Over and above his threats against a free press, Trump's campaign has been the most overtly violent in living memory. His rallies have seen a steady stream of violence since early in the primary — most recently, a Trumpist socked a 69-year-old woman on oxygen right in the face. Trump has incited and encouraged this violence, telling his rallies that violence is acceptable, refusing to condemn such behavior when journalists ask, and even saying he might pay the legal bills for a man arrested for allegedly assaulting someone at a rally (though Trump, as usual, later insisted he had done no such thing).
Trump's campaign has accomplished the greatest legitimization of political violence since white supremacist "Redeemers" violently overthrew democratically elected Reconstruction governments in the 1870s. He represents a movement of proto-fascism that will probably endure long after he is gone.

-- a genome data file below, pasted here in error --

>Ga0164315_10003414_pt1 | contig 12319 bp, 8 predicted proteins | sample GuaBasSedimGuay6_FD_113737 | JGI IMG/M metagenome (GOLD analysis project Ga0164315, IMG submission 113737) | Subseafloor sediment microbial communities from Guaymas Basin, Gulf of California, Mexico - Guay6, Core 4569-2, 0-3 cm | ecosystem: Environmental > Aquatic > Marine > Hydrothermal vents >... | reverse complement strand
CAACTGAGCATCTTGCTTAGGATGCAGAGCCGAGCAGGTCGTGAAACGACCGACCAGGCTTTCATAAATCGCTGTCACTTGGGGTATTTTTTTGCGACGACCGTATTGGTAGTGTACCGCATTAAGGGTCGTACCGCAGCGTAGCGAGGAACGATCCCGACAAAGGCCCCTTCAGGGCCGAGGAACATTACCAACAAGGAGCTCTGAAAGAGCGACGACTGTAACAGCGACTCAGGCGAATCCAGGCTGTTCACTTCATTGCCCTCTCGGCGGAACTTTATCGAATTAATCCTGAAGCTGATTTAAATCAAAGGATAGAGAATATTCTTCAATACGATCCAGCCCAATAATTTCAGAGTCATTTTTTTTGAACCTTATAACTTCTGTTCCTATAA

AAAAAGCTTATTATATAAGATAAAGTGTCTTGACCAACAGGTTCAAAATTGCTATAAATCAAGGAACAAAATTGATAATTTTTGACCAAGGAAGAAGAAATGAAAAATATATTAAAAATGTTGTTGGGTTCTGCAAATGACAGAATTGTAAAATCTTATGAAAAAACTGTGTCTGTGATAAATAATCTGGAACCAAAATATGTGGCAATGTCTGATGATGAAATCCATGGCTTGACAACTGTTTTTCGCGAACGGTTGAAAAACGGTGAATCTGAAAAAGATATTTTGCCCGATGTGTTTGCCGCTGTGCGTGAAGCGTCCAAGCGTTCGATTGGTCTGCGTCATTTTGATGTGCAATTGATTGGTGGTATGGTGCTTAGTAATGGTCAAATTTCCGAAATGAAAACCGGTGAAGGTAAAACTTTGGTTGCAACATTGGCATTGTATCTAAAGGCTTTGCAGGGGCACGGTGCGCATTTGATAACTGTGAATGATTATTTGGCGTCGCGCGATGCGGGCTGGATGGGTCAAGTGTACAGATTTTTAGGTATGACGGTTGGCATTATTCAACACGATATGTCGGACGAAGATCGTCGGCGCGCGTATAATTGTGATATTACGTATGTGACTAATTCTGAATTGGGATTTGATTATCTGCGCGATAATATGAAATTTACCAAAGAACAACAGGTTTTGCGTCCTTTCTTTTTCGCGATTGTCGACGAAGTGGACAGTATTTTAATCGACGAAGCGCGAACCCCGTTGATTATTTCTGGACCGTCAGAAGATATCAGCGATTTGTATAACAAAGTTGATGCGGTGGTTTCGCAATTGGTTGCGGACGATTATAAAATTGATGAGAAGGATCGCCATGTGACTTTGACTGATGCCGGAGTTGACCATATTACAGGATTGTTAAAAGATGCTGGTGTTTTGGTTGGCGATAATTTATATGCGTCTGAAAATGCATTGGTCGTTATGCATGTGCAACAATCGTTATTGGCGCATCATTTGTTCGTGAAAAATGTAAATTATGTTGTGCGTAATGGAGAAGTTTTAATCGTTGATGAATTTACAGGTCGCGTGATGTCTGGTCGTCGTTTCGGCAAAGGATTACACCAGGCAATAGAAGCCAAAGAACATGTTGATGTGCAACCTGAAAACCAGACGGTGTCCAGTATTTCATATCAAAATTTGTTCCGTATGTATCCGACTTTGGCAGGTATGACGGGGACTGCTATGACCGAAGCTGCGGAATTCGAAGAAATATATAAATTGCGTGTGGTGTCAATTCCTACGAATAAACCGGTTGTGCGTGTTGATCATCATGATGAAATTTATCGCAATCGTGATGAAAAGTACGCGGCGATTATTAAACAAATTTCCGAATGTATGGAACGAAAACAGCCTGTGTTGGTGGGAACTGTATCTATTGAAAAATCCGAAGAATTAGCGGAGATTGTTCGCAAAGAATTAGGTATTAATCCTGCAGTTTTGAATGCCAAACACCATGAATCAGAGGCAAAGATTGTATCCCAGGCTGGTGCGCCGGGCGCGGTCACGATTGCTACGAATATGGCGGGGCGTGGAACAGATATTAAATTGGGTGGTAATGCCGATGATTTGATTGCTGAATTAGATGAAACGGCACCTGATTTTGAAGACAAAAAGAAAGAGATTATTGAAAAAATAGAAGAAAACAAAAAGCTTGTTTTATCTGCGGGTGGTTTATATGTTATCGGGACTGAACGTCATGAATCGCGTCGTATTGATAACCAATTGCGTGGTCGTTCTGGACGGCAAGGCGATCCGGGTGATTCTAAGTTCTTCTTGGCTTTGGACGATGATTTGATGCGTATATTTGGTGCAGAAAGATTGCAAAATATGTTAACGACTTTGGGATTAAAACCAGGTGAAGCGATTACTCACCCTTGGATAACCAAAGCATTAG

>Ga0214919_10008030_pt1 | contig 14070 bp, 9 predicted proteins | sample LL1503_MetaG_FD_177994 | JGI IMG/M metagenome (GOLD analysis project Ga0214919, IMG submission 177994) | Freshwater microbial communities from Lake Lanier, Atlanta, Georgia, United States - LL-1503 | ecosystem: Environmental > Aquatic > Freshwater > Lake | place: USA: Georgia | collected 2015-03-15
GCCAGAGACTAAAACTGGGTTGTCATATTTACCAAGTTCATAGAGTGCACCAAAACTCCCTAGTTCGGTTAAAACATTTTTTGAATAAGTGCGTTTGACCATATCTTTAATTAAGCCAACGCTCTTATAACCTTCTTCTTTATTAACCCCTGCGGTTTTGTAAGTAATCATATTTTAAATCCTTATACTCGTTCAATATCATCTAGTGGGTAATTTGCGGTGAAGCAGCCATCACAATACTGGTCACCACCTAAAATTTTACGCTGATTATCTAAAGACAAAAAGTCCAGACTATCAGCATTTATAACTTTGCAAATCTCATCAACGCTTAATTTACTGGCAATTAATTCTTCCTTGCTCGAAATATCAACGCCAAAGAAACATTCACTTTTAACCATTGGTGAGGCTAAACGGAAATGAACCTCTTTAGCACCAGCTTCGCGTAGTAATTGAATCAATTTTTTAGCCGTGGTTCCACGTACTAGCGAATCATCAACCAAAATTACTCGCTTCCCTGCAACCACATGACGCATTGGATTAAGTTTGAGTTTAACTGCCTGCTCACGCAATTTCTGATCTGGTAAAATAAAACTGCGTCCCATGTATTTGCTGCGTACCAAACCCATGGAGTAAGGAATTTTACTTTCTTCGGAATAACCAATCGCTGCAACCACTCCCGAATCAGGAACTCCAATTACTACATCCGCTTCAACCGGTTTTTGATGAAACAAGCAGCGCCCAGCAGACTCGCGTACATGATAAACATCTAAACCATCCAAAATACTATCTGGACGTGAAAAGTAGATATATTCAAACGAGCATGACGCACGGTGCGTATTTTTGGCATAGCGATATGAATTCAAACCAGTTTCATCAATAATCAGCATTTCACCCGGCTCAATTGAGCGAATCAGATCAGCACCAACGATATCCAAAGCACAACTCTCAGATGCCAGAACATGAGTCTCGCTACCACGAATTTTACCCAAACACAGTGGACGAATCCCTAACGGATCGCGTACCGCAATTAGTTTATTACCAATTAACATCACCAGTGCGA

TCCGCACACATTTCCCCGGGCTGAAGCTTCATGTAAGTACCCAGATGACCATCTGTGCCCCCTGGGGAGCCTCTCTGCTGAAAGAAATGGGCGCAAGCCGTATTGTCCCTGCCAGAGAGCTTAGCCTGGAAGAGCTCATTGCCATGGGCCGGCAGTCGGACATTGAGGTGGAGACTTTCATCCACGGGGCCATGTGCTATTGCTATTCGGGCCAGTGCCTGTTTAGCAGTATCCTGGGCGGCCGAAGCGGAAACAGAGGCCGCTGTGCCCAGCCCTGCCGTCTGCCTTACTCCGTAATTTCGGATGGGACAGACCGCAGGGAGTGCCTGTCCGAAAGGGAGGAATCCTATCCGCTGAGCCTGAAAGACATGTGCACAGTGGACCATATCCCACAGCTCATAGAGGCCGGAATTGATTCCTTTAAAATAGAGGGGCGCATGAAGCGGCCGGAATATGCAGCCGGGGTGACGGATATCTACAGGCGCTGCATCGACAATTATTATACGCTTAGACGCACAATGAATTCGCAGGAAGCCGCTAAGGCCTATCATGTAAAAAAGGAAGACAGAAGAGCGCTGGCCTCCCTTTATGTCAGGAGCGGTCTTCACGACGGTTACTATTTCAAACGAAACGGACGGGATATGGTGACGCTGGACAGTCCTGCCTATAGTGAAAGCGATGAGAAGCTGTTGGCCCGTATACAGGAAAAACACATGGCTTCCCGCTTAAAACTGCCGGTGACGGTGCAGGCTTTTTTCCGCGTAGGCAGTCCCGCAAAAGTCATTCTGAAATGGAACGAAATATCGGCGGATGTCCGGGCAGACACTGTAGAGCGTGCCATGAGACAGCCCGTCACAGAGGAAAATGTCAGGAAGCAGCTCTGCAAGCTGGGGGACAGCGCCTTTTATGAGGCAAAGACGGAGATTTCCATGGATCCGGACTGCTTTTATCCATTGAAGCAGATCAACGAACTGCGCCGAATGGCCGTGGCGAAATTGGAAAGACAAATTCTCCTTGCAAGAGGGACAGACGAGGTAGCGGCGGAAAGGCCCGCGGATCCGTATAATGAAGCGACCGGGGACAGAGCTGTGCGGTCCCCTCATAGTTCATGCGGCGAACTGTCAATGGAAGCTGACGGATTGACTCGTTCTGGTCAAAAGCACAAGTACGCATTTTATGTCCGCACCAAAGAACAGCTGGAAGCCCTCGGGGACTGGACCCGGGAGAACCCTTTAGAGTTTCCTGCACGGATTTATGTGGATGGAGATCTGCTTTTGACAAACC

Fifth, foreign policy. Trump generally claims to be an anti-interventionist. He says that he was against the Iraq war and the Libya intervention. He is straight-up lying about both. A 2002 interview and a 2011 video from Trump's Facebook page (that was still up when he was making the Libya claim, incidentally) demonstrate that he was in favor of both actions at the time.
One might argue that better a Johnny-come-lately peacenik than a current warmonger, but even setting aside the problem of trusting someone who is constantly lying, Trump is just completely not credible as a peace candidate. He promised AIPAC that he would tear up the nuclear deal with Iran — and that Iranian ships which mildly provoke U.S. naval forces in the Persian Gulf with rude gestures should be "shot out of the water." This would almost certainly result in a shooting war with Iran — which incidentally is fighting against ISIS on the same side as U.S. forces.